I’m looking at an ocean of sagebrush and wondering what it would be like to starve to death.
I remember myself at six, thrilled when I could convince my vegetarian mother to cook hot dogs for dinner. I stopped eating meat when I was eight, no longer able to stand the thought of killing a cow to feed myself. I saw Finding Nemo and cut out fish too. I lived secure in the knowledge that no animals were being killed to feed me. I lied to myself for eleven years.
I’m looking at an ocean of corn and seeing death. I see Bhopal, India, 1984, where a Union Carbide pesticide plant leaked methyl isocyanate and 2,259 people lay dead in the street while the company denied the chemical had been leaked, then denied it was toxic. Years later, with the death toll estimated at 20,000 the CEO would be convicted of negligence in a US court and fined $2000: the maximum allowed by law, or about $10 per human life. I see a river where walls of concrete stop salmon from spawning and take the water away to irrigate fields growing crops we don’t need or want. I see workers in a “natural foods” plant with neurological diseases from breathing in too much hexane, the gasoline refinement byproduct used to extract protein from soybeans. These are the things we allow in the name of cheap food. This is our hierarchy of values, etched on the land.
I’m looking at an ocean of sagebrush and thinking about eating a cow. Cows eat grass where they find it, transforming grasslands into a mosaic of sagebrush and bare ground. Cows put the cost of their existence in front of us, and we cry foul at the moonscape of incised channels and cowpies that results. Seeing this reality, we’re willing to stop eating beef. If our fields were lined with billboards showing every Superfund site where pesticides have been manufactured, every rainforest clearcut to grow soy, every mother who has had to watch her child die of cancer caused by exposure to agricultural runoff, would we give up monocrops?
I’m looking into the eyes of a cow and seeing a violation of nature. Here, in the feedlot, nine calories of blood-soaked corn will be shoved down its throat for every calorie I will eventually eat. Here, the water runs brown and pregnant women are told not to drink it. Here, the names Tyson, Cargill, Monsanto and Simplot are carved into the land, deeper than the channels their cows incise.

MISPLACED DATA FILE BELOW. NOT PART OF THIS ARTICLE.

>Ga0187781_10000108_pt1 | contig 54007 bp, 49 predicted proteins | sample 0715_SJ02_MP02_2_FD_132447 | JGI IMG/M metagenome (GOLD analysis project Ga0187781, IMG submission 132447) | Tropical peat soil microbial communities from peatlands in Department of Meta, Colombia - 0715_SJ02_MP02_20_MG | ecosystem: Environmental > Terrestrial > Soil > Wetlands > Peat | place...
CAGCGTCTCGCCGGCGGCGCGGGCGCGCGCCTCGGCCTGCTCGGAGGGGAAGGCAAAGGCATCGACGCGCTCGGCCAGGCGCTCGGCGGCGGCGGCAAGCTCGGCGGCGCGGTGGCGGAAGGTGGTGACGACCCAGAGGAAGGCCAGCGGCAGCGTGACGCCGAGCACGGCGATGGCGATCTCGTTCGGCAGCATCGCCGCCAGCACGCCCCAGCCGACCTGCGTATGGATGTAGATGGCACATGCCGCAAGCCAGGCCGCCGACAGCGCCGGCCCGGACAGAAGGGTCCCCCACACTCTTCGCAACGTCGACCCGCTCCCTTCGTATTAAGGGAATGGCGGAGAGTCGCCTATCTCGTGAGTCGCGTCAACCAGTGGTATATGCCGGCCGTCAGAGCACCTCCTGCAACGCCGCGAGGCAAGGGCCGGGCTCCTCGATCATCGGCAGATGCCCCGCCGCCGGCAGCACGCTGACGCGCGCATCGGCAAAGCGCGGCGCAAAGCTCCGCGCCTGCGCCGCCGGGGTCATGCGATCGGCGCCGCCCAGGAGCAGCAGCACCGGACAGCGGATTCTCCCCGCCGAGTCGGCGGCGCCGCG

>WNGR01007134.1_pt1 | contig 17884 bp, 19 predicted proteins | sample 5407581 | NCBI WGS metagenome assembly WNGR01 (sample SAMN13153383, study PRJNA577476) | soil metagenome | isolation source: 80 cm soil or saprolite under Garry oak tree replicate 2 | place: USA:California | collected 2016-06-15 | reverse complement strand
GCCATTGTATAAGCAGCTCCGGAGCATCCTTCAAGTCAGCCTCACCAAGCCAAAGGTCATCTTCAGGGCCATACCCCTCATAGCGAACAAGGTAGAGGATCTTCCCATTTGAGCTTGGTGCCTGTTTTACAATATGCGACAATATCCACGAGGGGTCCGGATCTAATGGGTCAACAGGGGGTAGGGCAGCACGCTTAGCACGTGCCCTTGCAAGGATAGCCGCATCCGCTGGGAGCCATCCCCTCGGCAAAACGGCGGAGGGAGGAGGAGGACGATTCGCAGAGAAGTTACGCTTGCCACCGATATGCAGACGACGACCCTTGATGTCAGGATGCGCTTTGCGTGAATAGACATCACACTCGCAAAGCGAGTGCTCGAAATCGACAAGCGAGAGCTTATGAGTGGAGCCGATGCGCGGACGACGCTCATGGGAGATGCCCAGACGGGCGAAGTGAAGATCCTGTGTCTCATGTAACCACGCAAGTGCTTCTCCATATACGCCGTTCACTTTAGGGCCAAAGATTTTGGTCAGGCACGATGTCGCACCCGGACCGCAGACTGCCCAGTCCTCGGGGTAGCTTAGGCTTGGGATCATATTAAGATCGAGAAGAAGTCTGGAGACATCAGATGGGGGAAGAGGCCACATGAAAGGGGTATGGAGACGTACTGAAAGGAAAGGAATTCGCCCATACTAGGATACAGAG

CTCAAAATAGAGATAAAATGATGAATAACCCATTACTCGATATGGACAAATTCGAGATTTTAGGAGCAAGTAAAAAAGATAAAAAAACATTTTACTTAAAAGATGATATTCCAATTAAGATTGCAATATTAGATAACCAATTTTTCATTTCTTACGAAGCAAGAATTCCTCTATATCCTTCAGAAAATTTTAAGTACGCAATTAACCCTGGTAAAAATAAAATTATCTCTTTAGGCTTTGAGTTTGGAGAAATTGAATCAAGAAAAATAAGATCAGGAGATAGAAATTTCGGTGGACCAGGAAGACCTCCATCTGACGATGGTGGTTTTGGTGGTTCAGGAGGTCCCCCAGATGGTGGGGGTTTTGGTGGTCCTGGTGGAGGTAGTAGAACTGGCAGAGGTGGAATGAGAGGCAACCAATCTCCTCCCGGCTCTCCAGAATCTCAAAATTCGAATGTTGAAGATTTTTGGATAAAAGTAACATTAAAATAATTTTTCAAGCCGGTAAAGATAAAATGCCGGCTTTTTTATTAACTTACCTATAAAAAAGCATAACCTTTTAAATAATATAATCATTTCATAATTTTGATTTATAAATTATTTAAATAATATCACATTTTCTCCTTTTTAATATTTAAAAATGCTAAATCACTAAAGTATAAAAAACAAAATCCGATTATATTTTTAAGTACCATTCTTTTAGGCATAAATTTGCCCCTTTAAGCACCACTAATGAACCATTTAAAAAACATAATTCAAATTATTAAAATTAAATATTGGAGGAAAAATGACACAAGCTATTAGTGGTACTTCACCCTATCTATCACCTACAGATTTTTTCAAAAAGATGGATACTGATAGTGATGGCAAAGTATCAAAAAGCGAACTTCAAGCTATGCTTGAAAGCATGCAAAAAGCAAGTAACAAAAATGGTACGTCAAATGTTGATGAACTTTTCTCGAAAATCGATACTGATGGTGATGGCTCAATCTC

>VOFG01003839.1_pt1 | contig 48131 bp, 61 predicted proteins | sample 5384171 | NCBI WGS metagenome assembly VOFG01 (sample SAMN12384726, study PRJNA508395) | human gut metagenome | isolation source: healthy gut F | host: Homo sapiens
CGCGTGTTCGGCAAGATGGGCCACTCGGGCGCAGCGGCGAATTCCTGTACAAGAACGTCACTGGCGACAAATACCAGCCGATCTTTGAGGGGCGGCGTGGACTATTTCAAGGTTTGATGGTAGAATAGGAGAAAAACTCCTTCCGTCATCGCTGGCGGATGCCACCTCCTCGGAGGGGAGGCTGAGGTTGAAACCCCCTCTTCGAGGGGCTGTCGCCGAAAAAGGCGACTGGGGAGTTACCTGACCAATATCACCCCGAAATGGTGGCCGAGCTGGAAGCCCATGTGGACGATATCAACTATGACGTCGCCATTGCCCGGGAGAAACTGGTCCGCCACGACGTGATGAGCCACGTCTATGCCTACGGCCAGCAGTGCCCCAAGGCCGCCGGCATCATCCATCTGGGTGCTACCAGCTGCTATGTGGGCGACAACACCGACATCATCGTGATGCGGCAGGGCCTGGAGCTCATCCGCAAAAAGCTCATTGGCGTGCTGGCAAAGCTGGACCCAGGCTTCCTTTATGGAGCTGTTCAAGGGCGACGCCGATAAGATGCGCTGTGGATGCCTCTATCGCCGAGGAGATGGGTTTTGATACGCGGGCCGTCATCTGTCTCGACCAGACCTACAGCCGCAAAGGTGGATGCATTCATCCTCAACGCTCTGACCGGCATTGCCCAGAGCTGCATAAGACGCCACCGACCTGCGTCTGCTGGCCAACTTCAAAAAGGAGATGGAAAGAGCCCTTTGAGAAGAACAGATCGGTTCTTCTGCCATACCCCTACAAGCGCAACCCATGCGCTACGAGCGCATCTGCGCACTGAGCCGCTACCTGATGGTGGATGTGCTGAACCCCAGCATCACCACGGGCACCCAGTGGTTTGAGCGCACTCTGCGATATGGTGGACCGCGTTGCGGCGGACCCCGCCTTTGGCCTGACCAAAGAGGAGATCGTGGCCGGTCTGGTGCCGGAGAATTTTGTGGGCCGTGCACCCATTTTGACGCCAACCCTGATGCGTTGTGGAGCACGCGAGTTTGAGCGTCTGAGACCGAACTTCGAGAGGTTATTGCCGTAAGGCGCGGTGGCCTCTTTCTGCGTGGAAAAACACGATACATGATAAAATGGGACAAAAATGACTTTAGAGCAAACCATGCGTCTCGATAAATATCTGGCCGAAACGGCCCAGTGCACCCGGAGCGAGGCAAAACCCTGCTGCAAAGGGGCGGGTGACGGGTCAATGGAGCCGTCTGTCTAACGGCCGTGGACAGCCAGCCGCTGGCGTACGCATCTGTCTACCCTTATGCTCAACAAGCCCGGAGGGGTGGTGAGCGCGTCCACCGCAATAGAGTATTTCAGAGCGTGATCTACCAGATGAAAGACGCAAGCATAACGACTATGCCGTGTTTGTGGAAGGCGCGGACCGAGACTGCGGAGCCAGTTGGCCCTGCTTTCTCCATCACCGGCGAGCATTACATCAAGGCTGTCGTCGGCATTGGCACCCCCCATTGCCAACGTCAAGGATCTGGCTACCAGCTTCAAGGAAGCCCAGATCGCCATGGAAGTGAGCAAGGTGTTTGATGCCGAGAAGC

I’m walking through a farmer’s market and trying to have hope. Know my farmers, have a garden and a goat, learn how to can fruit and buy local—I know how to feed myself. If I become a locovore, grow my own vegetables and only eat grass-fed, organic meat, will I feel any better when the next Bhopal happens? If I never touch another drop of high fructose corn syrup, will it wash the blood of Indian children off my hands?
I’m scanning packages of 99 cent ground beef and praying for revolution. More often than not, this is what food stamps pay for. Lentils and quinoa may be cheap, but they take time, and time is a precious commodity for someone with three kids, two jobs and a green card that expired ten years ago. Sometimes, at 10pm, a mother will come through my line with two screaming toddlers who should be in bed and tell me she just got off work. She buys a gallon of milk, some candy to quiet the screaming, and her food stamp card is declined—not enough left to cover the three dollar purchase. As she counts quarters and dimes out on the counter, I wonder at the optimistic liberals who think we can save the world with local, organic, grass-finished beef that costs $6 a pound.
I’m looking at an ocean of sagebrush, knowing seven billion people have to eat. In the name of feeding the world, we razed the grasslands, plowed the soil, and replaced rain with dams. Maybe it’s time to cut my losses and accept reality. People live in the Mojave and the Sonoran. They have to eat, so we pipe water in from the Colorado or truck food in from the East. I can’t force Phoenix to relocate, make farm subsidies go away or bring back the salmon.
I’m dreaming of a grassland I have never seen. A carpet of switchgrass, swaying gracefully in the breeze, so beautiful I almost forget I am starving. My stomach aches, crying out for food, but there is nothing I know how to eat here. Panicked, I start to run, and collapse, exhausted. The grass encircles me, stroking my hair, whispering to me, and I know I will die here. Resigned, comforted, I lie down, no longer feeling the emptiness of my belly. And a bulldozer comes, plows up the grass and plants wheat in its place. Someone hands me a piece of bread. I eat, ravenous, only looking up when it’s too late. The grass has vanished, and I wake up from a nightmare where I can eat to my heart’s content.
I’m looking at an ocean of sagebrush and hoping against hope we can turn it back into grass. Maybe we can teach people to keep chickens in the city, turn food deserts back into Eden with a bit of compost and a lot of love. Maybe we can take kids outside and show them the beauty of a pronghorn sprinting, whisper that sometimes at night, you can hear wolves howl here. Maybe we can share our knowledge and our kale with neighbors, take it to food banks, preach it in church, on the bus, and in the classroom. Maybe, if everyone with a dream in one hand and dirt in the other decided to do more than just opt out, we could learn to feed ourselves and take care of each other. Maybe we could make space for wild grasslands in the West.